Just when I thought that I had shown you all of my Tlacololero masks from Guerrero, I found one that could be another Tlacololero or possibly a Pescador. It seems important to show you this one, as it is the only Tlacololero-style mask in my collection that still has its sheepskin wig. In my post of January 8, 2018, I had shown three Tlacololero masks that had formerly had sheepskin wigs, but these wigs were destroyed by moths. I have been kicking myself for not at least measuring those ruined pieces of hide so that replacements could be made in the future, and here is one that I can actually measure. https://mexicandancemasks.com/wp-admin/post.php?post=11412&action=edit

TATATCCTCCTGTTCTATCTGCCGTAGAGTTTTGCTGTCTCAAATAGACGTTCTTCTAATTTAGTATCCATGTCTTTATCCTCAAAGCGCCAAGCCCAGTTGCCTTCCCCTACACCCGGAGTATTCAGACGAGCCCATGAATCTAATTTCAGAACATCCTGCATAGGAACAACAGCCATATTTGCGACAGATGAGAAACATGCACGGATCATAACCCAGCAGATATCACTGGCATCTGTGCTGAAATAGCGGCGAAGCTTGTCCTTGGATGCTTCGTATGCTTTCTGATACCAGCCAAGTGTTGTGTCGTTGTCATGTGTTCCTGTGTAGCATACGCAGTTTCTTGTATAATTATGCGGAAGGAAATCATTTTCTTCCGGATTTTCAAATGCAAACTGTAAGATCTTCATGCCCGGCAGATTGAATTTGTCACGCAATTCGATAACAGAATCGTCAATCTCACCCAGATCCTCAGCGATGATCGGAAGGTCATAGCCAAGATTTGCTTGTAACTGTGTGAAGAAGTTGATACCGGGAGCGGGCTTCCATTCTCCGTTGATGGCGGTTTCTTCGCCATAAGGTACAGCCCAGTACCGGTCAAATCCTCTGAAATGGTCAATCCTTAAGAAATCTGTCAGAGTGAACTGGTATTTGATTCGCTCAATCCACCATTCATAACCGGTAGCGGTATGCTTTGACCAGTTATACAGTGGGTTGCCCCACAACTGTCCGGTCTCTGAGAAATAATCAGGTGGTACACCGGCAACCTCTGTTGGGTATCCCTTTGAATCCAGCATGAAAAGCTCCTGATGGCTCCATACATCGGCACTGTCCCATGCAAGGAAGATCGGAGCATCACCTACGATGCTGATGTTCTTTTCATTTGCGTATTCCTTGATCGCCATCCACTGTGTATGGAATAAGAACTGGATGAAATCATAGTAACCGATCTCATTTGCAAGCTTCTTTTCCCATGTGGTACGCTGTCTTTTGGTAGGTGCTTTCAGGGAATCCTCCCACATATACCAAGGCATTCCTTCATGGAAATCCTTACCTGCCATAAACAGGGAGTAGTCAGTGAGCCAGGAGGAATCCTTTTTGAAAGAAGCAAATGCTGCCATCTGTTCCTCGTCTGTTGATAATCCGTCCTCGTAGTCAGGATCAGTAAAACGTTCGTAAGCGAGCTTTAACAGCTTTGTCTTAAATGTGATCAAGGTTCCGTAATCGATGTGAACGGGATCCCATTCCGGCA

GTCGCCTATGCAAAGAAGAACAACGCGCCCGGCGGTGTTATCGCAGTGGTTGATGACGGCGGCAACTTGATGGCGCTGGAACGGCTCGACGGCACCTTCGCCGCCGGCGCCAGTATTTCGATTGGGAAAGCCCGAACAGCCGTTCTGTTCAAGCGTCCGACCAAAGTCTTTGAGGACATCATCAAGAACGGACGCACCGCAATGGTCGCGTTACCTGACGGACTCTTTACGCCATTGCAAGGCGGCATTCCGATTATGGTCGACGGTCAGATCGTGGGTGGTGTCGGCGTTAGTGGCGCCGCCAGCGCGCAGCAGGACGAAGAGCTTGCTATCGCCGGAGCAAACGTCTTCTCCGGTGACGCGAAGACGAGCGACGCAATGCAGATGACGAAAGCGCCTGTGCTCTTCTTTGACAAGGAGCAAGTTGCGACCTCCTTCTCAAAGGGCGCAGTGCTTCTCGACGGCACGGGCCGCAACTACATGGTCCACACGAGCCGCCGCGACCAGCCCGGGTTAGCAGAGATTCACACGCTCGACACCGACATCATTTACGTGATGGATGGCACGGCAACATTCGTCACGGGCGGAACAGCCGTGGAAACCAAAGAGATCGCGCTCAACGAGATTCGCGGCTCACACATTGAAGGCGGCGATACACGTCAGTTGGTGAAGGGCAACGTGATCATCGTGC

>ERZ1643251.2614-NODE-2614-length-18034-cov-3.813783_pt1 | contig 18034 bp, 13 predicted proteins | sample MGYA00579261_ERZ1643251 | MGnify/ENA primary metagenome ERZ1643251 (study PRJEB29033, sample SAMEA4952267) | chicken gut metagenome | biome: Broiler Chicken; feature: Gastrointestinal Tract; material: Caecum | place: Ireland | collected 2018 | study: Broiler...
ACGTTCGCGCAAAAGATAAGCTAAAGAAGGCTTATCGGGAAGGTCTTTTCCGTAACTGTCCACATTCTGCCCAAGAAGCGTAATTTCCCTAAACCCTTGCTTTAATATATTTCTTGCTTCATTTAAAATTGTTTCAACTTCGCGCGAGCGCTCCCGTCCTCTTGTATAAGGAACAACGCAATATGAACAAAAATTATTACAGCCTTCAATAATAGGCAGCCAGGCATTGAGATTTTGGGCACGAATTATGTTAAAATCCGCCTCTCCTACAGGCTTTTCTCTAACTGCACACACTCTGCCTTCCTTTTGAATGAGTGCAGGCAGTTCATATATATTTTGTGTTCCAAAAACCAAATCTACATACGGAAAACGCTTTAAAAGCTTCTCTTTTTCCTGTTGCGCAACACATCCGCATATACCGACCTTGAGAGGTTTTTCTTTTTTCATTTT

I bought this mask from Kelly Mecheling, of New Orleans, in 1995. It was simply labeled as a “Negrito.”
A mask from Guerrero of this appearance, with black face and red wounds, would usually be considered to be a Pescador, a fisherman. However, those masks generally have a cigarette dangling from the mouth, while this one shows no evidence of such a feature. In contrast, the Tlacololeros often have black faces and sheepskin wigs. However, as will be evident in next week’s post, Pescadores rarely look fierce or mean; Tlacololeros sometimes show their teeth but they rarely look fierce either. Maybe this is actually a Moro (Moor) from the Moors and Christians dance? This one was said to be from Tlapa, Guerrero.
This mask is 8 inches tall, 7 inches wide, and 4 inches deep.
The back of this mask is heavily stained from use. It is obvious from this view that the wig was made by attaching a rectangular piece of sheepskin. Usually these wigs are made of sheepskin with black or brown wool. This piece is 10 inches wide and 7 inches tall. It is attached around the top of the rim with tacks.
Next week we will look at a group of typical Pescador masks.